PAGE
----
We’ve already established that AQ on the button is an easy 3-bet for value against a bad player who is likely to call us with worse hands. We’ve also established that AQ on the button is often an easy call against a good player who’s likely to 4-bet or fold against us.* Let’s explore this further.
Imagine three categories of hand strength:
- 1) Premium Value. We have enough equity to raise for value and/or get stacks in the pot comfortably.** Holding AA preflop is an easy example of this, but in an aggressive game AK can usually be considered premium value preflop.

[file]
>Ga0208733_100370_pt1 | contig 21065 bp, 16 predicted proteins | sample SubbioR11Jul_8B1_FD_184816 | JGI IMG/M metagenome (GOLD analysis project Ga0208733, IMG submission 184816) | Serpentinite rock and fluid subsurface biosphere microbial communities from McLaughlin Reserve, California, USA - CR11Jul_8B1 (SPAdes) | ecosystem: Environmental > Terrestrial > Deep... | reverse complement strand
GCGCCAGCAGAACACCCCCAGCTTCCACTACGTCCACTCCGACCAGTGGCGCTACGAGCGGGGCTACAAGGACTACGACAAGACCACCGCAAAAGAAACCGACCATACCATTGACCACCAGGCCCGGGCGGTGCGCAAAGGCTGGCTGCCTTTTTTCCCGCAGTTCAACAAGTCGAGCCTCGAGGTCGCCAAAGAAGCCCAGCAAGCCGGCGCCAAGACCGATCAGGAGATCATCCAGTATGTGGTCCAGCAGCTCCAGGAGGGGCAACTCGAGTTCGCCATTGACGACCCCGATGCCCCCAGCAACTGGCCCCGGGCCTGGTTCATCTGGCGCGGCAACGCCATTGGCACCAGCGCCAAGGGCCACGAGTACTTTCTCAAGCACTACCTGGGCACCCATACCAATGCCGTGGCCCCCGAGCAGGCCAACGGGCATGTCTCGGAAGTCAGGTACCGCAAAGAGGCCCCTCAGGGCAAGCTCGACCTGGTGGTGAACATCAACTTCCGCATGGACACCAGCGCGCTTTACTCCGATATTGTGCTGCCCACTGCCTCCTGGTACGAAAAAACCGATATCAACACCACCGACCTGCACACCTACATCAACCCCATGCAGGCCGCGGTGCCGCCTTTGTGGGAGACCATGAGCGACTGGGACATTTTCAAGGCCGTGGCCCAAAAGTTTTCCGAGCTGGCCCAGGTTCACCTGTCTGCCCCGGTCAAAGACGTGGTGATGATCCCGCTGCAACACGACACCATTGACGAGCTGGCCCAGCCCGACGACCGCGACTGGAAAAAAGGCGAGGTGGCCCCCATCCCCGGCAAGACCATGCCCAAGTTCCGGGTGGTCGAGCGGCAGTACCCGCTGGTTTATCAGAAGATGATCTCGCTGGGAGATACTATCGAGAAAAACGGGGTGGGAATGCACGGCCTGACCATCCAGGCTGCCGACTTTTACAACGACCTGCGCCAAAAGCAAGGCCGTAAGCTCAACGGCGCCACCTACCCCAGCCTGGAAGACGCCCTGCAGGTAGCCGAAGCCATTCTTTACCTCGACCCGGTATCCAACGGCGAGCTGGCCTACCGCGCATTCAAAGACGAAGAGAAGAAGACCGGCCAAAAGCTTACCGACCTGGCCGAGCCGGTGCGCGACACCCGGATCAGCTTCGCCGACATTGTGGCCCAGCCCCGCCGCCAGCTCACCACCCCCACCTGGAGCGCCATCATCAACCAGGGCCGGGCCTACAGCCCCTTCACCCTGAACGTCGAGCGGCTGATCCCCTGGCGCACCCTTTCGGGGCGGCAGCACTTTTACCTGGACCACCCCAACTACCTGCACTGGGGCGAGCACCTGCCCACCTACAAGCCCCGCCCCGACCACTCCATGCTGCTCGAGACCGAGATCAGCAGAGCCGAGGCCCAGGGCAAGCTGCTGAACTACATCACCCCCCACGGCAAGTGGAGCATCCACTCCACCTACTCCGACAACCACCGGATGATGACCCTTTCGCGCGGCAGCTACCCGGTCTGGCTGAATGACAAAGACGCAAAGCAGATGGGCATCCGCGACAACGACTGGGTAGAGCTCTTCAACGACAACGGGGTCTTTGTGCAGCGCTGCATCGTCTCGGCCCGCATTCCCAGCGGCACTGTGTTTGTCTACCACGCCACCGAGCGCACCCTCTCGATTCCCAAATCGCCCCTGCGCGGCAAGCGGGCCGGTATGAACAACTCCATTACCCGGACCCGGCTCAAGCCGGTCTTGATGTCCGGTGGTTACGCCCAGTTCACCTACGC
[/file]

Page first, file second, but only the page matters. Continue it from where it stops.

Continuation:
- 2) Medium Value. We have enough equity/odds/strength to continue with our hand, but we can’t get stacks in. A great example of this is ATs preflop on the button against a tight aggressive regular—we’re certainly not folding to a raise, but exposing ourselves to a 4-bet usually means we have to fold our hand preflop.
- 3) Low Value. We don’t have enough value to continue with our hand. However, we can be aggressive with these hands because we don’t lose any value when we have to fold to a reraise. A good example of this is 3-betting J4s on the button—my hand didn’t have enough value to call a raise preflop, and if I get 4-bet I can comfortably fold.
The following diagram illustrates the hand categorization spectrum of a common preflop scenario. A good regular has raised in MP, and we’re trying to decide which hands we want to raise, call, and fold on the button.